PALM BEACH COUNTY, Fla. - Nine South Florida residents — including a Miami Beach police officer — were arrested this week after a yearlong investigation into auto fraud that cost Miami-area businesses nearly a half-million dollars, the Florida Department of Law Enforcement said Friday.
One Boca Raton suspect, Shannon A. Reid, 56, remained at large, police said.
Investigators allege a scheme that defrauded auto dealers and financial institutions by providing false credit information and bills-of-sale to obtain loans that were not repaid. The group included a clerk in a private tag agency and used at least three Miami-area auto dealerships, according to the criminal complaint.
FDLE investigator Victor Johnson said the people charged allegedly were "straw buyers," buying and leasing cars by using other people's credit information to inflate car loans.
"In some cases the vehicles were shipped out of the country, so there was no way to repossess them once the lenders realized they were out of the money," Johnson said.
Johnson said several financial institutions and legitimate car dealerships are victims in the alleged scheme, with losses of $500,000 or more.
Charges filed against the suspects include racketeering, conspiracy, unlawful subleasing of motor vehicles, communications fraud, title fraud and false statements.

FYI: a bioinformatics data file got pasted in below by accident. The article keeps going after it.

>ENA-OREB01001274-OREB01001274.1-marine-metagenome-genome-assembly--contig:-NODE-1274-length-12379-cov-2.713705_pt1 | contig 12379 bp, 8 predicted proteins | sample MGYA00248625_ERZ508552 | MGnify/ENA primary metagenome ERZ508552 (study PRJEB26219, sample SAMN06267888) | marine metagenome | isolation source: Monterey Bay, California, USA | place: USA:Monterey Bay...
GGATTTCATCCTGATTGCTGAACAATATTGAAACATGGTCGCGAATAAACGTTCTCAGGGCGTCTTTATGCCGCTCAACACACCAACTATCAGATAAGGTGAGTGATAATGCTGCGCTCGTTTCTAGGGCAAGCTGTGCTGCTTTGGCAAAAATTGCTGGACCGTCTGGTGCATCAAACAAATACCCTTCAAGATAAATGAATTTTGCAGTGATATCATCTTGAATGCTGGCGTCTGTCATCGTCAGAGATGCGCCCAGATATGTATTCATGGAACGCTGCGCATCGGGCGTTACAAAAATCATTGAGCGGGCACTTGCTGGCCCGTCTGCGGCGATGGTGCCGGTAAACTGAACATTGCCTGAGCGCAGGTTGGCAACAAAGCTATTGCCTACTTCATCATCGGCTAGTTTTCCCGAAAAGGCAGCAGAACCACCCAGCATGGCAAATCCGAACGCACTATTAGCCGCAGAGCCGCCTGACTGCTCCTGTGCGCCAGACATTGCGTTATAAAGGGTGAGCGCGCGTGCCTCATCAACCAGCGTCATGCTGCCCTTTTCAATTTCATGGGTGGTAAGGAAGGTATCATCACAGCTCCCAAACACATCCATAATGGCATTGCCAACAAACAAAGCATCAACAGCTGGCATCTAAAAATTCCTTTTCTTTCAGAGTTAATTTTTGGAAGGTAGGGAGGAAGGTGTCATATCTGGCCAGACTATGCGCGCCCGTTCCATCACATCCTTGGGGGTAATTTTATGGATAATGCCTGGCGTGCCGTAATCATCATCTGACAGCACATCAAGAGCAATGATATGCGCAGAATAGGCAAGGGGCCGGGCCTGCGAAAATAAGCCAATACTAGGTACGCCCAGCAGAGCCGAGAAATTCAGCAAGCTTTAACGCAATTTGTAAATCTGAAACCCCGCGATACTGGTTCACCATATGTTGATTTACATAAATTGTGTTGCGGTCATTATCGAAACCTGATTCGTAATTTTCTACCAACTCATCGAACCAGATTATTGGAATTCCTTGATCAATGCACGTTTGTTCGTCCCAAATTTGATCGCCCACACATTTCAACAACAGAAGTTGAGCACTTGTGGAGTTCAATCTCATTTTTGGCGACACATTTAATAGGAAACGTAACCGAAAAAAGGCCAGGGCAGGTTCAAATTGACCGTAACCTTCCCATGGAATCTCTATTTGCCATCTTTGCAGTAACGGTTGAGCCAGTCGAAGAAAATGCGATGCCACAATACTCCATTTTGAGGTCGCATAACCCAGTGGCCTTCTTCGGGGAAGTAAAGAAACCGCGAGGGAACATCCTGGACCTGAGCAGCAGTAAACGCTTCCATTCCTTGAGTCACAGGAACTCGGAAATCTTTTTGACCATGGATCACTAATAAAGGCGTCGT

Broward County residents arrested and charged were Todd Javon Smith Jr., 29, of Pembroke Pines; Shanovia Maria Smith, 26, of Pembroke Pines; Nicholi O'Neil Smith, 37, of Miramar; Francis Elizabeth Hannan, 49, of Lauderhill; and James M. Paul, 35, of Sunrise.
In Miami, residents charged were Tomas Manrique, 51, and Dennis Esther Matos Torres, 42. Alexandra Olivera, 25, of Hialeah, an employee of a private auto tag office, was arrested on charges including racketeering and title fraud.
George Robert Navarro, 26, a Miami Beach police officer, was charged with racketeering, fraud and unlawful subleasing of motor vehicles, false statements and official misconduct. Navarro has been suspended by the police department.
Navarro's attorney Michael Band said Navarro has had an "exemplary career" as a police officer and contends a friend he knew in middle school, serving a sentence for drug use, wrongly accused the officer.
"We dispute that he has done anything wrong," Band said.
The case will be prosecuted by the Miami-Dade County State Attorney's Office.